# Anthromes and UHI

March 12, 2012
By

(This article was first published on Steven Mosher's Blog, and kindly contributed to R-bloggers)

With BerkeleyEarth 1.6 posted to CRAN I figured it was time to do some sample programs to explain how the package worked and integrated with other packages. Also, I have some issues to check out with the metadata; and in the long run I want to reformulate my metadata package to include some new resources. There is a great project I found at http://www.worldgrids.org.  When that project completes I think it will make an interesting addition to our understanding of temperature station metadata. As I travelled around the internet in search of more data I happened upon a couple of resources. First a resource that will make a great cross check on Modis Urban extent data: It’s a 300 meter resolution map of the entire globe: http://postel.mediasfrance.org/sommaire.php3?langue=English.  The dataset is behind a registration wall, but getting access to it was easier than getting access to Modis. In a future post I will compare the two datasets. The second dataset I found was referenced at worldgrids: Anthromes. What is an anthrome?  Human beings, like other animals, transform the landscape they inhabit, and anthromes represent the various classes of human transformed landscape.  In a nutshell an Anthrome is a function of population, technology, affluence and the natural landscape. Croplands are an example. So are cities. This method of classifying the lanscape was interesting to me because of the difficulty researchers have had in finding a discernable UHI signal in global temperature records. I won’t recount the list of failed attempts. In simple terms most researchers attack the problem by identifying “rural” sites and  ”urban” sites and then looking for differences in trends between the two. That is relatively straightfoward. If “urban” sites are infected with UHI, then we should be able to see that bias by differencing  rural sites and urban sites. That approach has several complications. First and foremost is the problem of how one classifies a site as Urban or Rural. Underneath that is the assumption that rural sites are not biased by land use changes themselves. Anthromes, it seemed to me, might provide a way out of this issue as sites are classified  by basically two dimensions– a land use dimension and a population dimension. The data is open and freely available and can be read into R rather simply after downloading.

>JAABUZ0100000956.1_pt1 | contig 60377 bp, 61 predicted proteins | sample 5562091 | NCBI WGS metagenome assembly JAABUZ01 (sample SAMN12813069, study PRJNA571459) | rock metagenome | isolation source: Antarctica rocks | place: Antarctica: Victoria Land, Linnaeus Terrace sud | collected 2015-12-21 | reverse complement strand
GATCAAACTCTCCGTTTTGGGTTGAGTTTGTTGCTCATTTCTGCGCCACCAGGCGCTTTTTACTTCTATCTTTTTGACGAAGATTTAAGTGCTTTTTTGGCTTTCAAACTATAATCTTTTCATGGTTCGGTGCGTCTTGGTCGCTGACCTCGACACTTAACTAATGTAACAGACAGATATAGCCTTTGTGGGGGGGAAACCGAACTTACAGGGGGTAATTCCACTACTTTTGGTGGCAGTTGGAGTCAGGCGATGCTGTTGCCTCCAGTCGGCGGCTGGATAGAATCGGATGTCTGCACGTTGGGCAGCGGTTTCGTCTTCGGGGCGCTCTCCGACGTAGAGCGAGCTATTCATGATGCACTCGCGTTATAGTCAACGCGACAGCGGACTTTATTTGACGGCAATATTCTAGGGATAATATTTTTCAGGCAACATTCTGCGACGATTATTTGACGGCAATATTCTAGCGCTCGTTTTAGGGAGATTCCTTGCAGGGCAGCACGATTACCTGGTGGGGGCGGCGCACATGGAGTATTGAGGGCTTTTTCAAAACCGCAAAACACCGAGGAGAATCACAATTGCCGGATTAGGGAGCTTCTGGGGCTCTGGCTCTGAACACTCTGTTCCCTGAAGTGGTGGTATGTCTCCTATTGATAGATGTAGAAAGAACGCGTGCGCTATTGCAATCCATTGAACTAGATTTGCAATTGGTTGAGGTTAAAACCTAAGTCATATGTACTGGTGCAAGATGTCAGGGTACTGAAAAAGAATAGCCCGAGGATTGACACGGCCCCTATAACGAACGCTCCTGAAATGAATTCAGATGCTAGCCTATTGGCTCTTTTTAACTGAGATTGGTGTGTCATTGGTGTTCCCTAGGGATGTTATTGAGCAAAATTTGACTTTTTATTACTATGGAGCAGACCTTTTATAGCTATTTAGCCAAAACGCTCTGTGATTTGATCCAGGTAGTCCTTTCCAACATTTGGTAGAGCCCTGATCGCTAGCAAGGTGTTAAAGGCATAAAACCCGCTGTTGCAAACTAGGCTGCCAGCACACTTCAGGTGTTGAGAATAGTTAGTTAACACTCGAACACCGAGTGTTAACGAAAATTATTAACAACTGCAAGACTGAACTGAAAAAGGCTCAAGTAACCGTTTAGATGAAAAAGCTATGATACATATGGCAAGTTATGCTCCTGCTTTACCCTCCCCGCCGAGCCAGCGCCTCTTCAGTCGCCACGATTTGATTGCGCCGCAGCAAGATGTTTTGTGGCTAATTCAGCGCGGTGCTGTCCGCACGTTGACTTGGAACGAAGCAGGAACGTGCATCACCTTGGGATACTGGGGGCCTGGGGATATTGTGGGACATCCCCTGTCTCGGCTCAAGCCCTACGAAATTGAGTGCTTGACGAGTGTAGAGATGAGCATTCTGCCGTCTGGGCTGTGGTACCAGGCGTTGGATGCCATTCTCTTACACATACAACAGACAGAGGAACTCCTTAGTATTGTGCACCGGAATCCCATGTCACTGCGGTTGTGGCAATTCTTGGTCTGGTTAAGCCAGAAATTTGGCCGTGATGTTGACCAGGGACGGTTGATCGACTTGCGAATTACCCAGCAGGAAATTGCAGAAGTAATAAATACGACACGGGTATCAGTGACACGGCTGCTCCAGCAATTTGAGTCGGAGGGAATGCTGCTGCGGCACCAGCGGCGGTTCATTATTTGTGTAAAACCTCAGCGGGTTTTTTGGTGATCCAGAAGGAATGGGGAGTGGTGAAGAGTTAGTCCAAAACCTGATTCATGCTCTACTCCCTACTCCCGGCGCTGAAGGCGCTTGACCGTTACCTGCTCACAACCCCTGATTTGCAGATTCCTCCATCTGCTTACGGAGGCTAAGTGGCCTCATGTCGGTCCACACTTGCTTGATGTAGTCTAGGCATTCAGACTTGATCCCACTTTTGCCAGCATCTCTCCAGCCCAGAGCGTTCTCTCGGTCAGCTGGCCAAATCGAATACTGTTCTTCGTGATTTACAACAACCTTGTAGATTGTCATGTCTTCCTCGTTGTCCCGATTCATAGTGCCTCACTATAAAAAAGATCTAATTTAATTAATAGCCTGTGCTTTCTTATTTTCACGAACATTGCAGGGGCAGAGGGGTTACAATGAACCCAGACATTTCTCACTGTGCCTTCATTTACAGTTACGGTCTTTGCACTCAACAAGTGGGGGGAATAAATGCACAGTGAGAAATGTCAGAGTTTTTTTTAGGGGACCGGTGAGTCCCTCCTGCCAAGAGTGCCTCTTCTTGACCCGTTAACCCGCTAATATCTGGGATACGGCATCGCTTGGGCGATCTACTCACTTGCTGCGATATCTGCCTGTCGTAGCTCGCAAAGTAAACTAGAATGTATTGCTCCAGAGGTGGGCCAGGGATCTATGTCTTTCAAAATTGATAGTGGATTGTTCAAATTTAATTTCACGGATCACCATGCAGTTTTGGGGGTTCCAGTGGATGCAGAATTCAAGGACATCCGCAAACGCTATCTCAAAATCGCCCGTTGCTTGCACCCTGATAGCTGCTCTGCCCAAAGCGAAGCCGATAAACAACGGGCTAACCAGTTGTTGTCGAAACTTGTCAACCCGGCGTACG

Anthrome data is delivered in 5 minute resolution or roughly a 10KM cell –at the equator. In addition, there are historical estimates for 1900, 1800 and 1700. The work depends upon the HYDE 3.1 dataset and Landscan population.  The Anthromes  are  shown below in the legend

I started with a rather simple test. Let’s go the code
require(BerkeleyEarth)

Anthromes1900 <- file.choose()
Anthromes2000 <- file.choose()

Ant1900 <- raster(Anthromes1900)
Ant2000 <- raster(Anthromes2000)

lonlat <- cbind(Stations$Lon, Stations$Lat)

Stations <- cbind(Stations, Anthrome1900 =  extract(Ant1900,y = lonlat),
Anthrome2000 =  extract(Ant2000,y= lonlat))

Urban <- Stations[which(Stations$Anthrome2000 == 12 | Stations$Anthrome2000 ==11),]

Pretty simple. I use the BerkeleyEarth function to read in the stations. Then I read in two rasters: one containing Anthromes for 1900 and the other for the year 2000. Then I extract the values for each station given its Longitude and Latitude. Then I select only those stations which were Urban or mixed settlements in the year 2000. That reduces the 36,000 Berkeley Earth stations to around 8000. Their geographic distribution looks like this.

Next, we read in the data, window it to 1900 to 2011 and then we use “intersectInvData()” to make sure that the stations in the inventory match those in the data. After that we calculate weights and then “solve” a least squares problem.

Data <- windowArray(Data, start = 1900, end = 2011.99)

Data <- intersectInvData(Urban, Data)

weights <- inverseDensity(Data$Inventory,Data$Array)

Temps <- solveTemperature(Data\$Array,weights)

That’s it!  The variable Temps now holds the temperature anomalies for all the urban anthromes. Next, I decided to segregate the Urban Anthromes into 2 classes: those that were already urban in 1990 and those that were not. So, we have two classes. In one class the stations were urban in 1900 and remained urban in 2000. In the other class, they were non urban in 1900 and become urban in 2000. I solve the least squares equation for both sub classes and difference them.Think about what you expect the answer to be. In short, you will have two curves. The black curve is the temperature anomaly of all the urban stations that remained urban. The red line is the anomaly of the non urban stations that became urban.

The black line represents those stations that began as Urban and ended as Urban. The red line is stations that began as non urban and became urban. There is a tiny positive trend (.0007)  in this difference. What does that mean?  You tell me. Did you expect stations that went from non urban to urban to show more warming? I did. Can this negative result be explained by appealing to a variety of suppositions? Sure. As always with these things more research required.

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